These crampons are an alpinist’s dream. Most important, they fold up and fit into a helmet. Crampons are this odd piece of equipment that baffles climbers on the best way to pack them. Do they go on the outside in the water bottle pouches or between the body of the pack and lid? Or do we dare put these in the main body of the pack, risking puncture holes in jackets and water bladders? No, the Irvis Hybrids and their Leopard siblings cozy right up into a helmet or a small corner of the pack. Brilliant.
To make this option possible, the steel or aluminum bar that connects the heel and toe pieces has been replaced with Dyneema cord. As far as cord goes, Dyneema is durable, strong, and waterproof. In the 30 days of use I put on these crampons, I see some wear in the cord, but it appears to be minimal in comparison of how much longer it will last. Replacement cords can be bought online. I noticed considerable stretch in the cord when clipping the crampons onto my boot. As a result, I had to estimate the amount of stretch before sizing the distance between the toe and heel pieces. Though you’d normally want to fit your crampons to your boots before heading out into a cold, snowy environment, it is even more imperative to do that with these crampons.
The Irvis Hybrids, at 17.8 ounces (505g with bail, 540g with toe strap), weigh less than Black Diamond’s completely aluminum 10-point ski-mountaineering Neve Crampons (576g), and CAMP’s completely aluminum 12-point XLC 390 (522g). The Irvis Hybrids will only fit rigid- and semi-rigid-soled boots with heel welts (the small edge on the back of the boot where the heel lever clips), while the universal model (toe and heel straps) of the Black Diamond Neve and the universal model of the CAMP XLC 390 (called the XLC 490) can be used with shoes that don’t have rigid soles. Even so, the Neves and XLC 390/490s give you either the option to get a universal model or a fully automatic model, but not both in the same crampon. The Irvis Hybrid comes with both a toe strap and a toe clip, easily interchanged to meet the climber’s needs, depending on whether the boot has a toe welt or not. I am sure other crampon manufacturers will soon be following suit with this innovation.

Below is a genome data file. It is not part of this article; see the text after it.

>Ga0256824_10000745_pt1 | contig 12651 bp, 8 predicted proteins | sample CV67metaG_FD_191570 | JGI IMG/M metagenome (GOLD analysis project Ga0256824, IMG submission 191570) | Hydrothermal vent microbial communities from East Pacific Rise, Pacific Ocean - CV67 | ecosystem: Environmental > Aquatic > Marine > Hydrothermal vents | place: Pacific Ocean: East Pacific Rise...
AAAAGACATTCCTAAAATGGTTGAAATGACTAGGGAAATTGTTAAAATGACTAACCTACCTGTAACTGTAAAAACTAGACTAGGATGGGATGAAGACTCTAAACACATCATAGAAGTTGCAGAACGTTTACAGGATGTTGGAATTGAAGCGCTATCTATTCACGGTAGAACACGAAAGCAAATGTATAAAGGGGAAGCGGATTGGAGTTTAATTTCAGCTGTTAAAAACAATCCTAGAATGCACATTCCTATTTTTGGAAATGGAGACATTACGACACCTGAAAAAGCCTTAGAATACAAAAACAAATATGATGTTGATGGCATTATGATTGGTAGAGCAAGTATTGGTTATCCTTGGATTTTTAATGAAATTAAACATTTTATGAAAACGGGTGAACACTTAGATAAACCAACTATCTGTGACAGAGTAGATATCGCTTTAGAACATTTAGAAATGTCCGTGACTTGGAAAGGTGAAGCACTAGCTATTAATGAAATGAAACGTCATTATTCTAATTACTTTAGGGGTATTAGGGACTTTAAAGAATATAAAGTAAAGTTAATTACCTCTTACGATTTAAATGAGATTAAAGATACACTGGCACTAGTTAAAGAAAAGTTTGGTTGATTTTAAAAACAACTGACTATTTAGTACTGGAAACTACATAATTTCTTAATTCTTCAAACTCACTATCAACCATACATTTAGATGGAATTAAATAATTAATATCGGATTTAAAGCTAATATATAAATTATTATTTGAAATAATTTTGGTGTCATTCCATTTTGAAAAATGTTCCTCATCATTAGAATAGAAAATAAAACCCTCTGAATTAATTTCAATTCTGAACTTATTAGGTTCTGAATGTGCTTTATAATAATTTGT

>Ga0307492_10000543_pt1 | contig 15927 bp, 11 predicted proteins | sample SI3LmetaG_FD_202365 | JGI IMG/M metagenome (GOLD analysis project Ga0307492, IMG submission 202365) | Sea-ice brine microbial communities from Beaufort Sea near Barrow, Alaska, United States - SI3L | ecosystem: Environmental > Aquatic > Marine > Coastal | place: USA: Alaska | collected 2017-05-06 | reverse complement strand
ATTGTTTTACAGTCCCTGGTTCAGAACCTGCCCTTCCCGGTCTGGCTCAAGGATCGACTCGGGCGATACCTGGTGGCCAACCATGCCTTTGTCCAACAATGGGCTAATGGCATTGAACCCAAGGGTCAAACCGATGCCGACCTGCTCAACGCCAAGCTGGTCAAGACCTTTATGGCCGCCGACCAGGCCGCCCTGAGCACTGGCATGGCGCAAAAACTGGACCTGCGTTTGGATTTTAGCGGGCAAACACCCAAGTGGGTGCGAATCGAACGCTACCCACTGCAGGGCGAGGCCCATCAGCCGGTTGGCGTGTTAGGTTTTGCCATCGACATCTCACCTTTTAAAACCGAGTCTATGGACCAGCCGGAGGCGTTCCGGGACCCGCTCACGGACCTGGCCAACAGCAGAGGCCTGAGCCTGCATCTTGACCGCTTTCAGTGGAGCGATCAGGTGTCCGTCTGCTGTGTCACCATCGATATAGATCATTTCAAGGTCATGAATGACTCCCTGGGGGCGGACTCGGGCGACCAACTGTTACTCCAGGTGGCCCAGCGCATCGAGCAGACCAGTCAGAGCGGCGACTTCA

Only one negative issue stood out to me about this crampon, and unfortunately, it was a big enough deal that I subtracted one star from its potential 5-star rating. The heel lever was quite difficult to clip onto the heel of my boots. Of the seven pairs of crampons I own, four have heel clips. Of these four, two have a secondary edge on the clip that helps seat the heel lever to the heel welt to ease the clipping action. I’ve come to appreciate the difference between crampons with this secondary edge from those without. When you’re standing out in the cold and wearing thick gloves, this little feature makes a noticeable difference. The Irvis Hybrid does not have this secondary edge. The Irvis Hybrid’s flexible Dyneema cord connecting the heel and toe pieces makes the heel lever slightly more difficult to clip than a crampon with a rigid connecting bar, so the secondary edge sure would have helped. Luckily, with crampons, once you get the heel lever clipped, you’re usually going to leave it on there for a while.
With that said, the Irvis Hybrid still stands out as an innovation in the industry that will surely be followed soon by the other top gear manufacturers. The packability alone is revolutionary and will assure their place in my pack for light and fast alpine and ski-mountaineering objectives.
Mike Lewis, M.A. is an AMGA Certified Rock and Alpine Guide living in Estes Park, Colorado. Mike has been guiding and instructing for 24 years throughout the U.S. and internationally. Learn more about Mike at www.LunchboxJackson.com.
Interchangeable toe strap/bail
No plastic edge to aid in clipping the heel lever
Requires rigid and semi-rigid soles